As the holiday season kicks into high gear, inFocus online takes a look at the legal and social dimensions of what gifts say about us and our relationships
By Victoria Leenders-Cheng
There’s always that one person – usually an in-law, sometimes a friend – who finished shopping two months before the winter holidays. As we dash out on last-minute excursions for that perfect gift, the image of our acquaintance, the gift completist, relaxing by the fireplace with a glass of mulled cider inspires envy, derision, and, yes, let’s be frank, admiration.
What is it about the season of gift-giving that gives rise to such high emotions and why is the process of selecting and exchanging gifts so fraught?
Believe it or not, comparative law has a theory to offer, and it’s a good one.
For starters, says Richard Hyland, a professor at Rutgers Law School, “a gift, if you think about it, is not a thing – a gift is a symbol of a relationship. In almost all human societies, that is how the gift functions and that’s why choosing a gift is such a hard thing, because we have to get the relationship exactly right.”
Hyland, author of Gifts: A Study in Comparative Law, was speaking at a civil law workshop presented by the Quebec Research Centre of Private and Comparative Law (QRCPCL) earlier this fall semester.
Gifts are not only complex social objects but murky legal ones as well, Hyland said, explaining that gifts are viewed very differently in the common and civil law traditions. “Most civilian legal thinkers consider the gift to be a contract, whereas in the common law, we tend to think of it as part of the institution of personal property.”
In fact, this dilemma captures the essence of the mystery of gifts: they are neither contracts nor sales outright but they are at the same time a bit of both. Many of the decisions we must make in choosing a gift reflect this ambiguity.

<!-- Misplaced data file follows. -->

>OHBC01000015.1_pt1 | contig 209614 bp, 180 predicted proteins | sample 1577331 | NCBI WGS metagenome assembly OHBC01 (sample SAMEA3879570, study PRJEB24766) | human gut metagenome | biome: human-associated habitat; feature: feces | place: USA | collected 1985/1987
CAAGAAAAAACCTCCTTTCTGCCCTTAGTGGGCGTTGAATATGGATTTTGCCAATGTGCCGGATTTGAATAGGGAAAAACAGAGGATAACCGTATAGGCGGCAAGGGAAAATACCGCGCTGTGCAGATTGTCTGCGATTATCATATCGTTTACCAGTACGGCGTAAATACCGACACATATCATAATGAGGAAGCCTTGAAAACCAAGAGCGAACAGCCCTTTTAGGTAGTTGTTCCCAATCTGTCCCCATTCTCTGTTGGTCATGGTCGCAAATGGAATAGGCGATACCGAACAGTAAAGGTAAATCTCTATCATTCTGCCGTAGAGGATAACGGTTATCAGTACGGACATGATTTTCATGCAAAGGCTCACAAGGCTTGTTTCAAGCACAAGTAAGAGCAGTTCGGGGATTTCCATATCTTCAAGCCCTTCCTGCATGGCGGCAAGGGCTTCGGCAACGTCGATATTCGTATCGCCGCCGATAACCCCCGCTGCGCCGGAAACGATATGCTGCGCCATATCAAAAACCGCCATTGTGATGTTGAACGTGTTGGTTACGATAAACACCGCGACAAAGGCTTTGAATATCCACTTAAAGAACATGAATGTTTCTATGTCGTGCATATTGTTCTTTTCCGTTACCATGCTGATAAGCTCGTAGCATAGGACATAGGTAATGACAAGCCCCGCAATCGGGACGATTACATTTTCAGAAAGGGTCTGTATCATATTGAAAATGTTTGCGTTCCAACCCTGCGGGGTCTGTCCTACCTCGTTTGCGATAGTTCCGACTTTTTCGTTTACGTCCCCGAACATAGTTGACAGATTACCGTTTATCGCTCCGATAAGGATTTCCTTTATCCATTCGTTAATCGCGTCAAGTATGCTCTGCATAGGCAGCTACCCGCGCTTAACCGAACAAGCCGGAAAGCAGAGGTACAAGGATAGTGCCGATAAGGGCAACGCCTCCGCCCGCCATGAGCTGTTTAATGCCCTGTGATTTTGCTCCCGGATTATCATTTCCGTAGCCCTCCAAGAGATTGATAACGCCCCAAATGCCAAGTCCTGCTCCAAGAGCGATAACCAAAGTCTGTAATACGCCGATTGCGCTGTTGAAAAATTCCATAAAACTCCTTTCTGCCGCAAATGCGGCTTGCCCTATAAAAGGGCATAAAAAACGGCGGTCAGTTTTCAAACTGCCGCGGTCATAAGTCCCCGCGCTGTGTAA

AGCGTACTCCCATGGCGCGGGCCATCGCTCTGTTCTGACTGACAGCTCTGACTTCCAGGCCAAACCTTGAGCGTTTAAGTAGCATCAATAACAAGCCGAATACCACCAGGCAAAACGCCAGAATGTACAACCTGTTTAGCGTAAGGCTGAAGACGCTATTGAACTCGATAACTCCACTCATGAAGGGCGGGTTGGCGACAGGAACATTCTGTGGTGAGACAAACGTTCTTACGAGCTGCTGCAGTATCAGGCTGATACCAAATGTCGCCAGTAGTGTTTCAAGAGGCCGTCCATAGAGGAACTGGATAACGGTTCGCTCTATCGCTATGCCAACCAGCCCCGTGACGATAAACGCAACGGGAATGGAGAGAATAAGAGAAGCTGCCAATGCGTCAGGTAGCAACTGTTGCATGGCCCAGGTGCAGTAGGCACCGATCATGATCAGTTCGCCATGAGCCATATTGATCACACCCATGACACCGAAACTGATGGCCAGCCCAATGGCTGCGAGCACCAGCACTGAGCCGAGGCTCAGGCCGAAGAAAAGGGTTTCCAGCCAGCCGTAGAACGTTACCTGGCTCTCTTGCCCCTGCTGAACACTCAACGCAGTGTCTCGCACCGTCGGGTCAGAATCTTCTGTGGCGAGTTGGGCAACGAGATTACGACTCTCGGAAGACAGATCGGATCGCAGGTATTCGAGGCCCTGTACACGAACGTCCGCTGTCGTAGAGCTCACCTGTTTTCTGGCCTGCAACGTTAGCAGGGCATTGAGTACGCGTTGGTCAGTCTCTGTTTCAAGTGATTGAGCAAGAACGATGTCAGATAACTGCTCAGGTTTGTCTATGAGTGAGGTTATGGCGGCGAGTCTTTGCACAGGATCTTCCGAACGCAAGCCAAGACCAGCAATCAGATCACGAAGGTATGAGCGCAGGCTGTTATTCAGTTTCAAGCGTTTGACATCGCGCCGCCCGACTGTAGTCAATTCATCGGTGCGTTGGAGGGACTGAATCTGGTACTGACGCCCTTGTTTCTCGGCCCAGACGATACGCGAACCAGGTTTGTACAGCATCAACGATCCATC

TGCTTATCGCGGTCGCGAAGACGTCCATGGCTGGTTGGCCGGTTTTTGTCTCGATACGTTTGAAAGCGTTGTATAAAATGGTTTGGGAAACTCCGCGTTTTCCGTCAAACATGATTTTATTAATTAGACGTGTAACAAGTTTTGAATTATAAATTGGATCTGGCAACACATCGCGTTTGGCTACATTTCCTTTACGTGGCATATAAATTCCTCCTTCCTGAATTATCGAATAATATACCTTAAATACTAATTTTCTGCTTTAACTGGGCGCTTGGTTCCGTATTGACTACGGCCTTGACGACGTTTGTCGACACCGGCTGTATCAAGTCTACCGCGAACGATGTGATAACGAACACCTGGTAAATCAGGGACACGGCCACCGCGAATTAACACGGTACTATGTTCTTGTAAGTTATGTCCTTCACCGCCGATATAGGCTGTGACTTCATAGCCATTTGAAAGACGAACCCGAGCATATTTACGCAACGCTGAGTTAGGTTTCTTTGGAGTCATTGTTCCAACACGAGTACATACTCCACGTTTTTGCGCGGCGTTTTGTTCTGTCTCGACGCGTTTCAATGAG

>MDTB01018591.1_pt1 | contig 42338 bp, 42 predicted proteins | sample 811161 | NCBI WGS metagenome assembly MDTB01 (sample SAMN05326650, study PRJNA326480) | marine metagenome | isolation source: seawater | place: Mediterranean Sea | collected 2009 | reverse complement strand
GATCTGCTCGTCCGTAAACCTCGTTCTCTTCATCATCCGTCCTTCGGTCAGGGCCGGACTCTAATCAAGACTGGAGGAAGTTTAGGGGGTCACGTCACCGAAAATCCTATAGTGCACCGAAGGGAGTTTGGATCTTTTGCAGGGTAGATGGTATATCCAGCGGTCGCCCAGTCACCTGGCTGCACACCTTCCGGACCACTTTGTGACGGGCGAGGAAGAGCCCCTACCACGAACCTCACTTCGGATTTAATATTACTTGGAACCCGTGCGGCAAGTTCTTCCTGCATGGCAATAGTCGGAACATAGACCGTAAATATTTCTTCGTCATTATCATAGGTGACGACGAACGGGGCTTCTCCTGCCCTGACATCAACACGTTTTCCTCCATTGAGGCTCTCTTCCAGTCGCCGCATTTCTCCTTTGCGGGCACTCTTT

“You know, for example, that when you’re invited to a wedding that you have to bring a gift,” Hyland said. “We give gifts and we know we’re required to give them and yet at the same time we believe that we are making that gift freely. There is a mixture of obligation and free will that is absolutely mysterious in the gift.”
The whys and hows of gifts
The trick of the gift is that it takes apart the terms of a regular contract such as the sale of property. “If I want to sell you my watch for $50, you transfer $50 to me, I transfer my watch to you, and all obligations are fulfilled,” Hyland explained.
This is not how a gift works and this is what makes it difficult, for example, to decide how much to spend on a particular gift.
In fact, said Lionel Smith, director of the QRCPCL, a gift abhors equality. Smith was speaking at a presentation to faculty members on the same subject earlier this year, the enthusiastic response to which prompted Smith to invite Hyland to speak to the Faculty.
In a gift economy, Smith argued, we constantly deny both equivalence and obligation. “La générosité ne montre pas son prix,” he quoted aphoristically, citing as another example the common exclamation and response heard as a gift is opened: “You shouldn’t have!” exclaims the recipient of the gift, to which the person who presented the gift replies, “Oh, it’s nothing.”
With a gift, the fulfillment of the obligation is deferred, or exchanged, for another gift, and when compared to a contract or a sale, the entire transaction is rather more complicated and less neat.
If the gift abhors equality, the gift also abhors the law,” Smith said. “The obligational characteristics of the gift economy must remain non-legal or they won’t work and so it is perhaps not surprising then that there is also a long history of the law’s suspicion of and antipathy towards gifts.”
Added Hyland, “If you look at a gift as a contract, you will be tempted, as the French are, to come up with these complex mechanisms to protect consent because they consider the gift to be suspicious. Giving something away for nothing – why would anyone want to do that?”
As we head into the holidays, though, this mysteriousness of gift-giving merits some thought. We receive gifts, we feel compelled to give gifts in return, and, however well or not the process goes this year, we repeat it all over again from year to year, with the same people, plus or minus a little hair and body weight. The gifts, in many ways, anchor our relationships through the passage of time. The law, meanwhile, struggles to incorporate gifts into its jurisprudence while maintaining this aura of mystery.
As Smith said, quoting from a translated version of Jacques Godbout’s book, L’esprit du don (read here [.pdf]), “The magic of the gift can only operate as long as the underlying rules are not formulated. As soon as they become explicit, the carriage turns into a pumpkin, the king turns out to be naked, and the gift is reduced to reciprocity.”
Photographs and props by Lysanne Larose, with the good-humoured help of gifted students and staff at the Faculty of Law.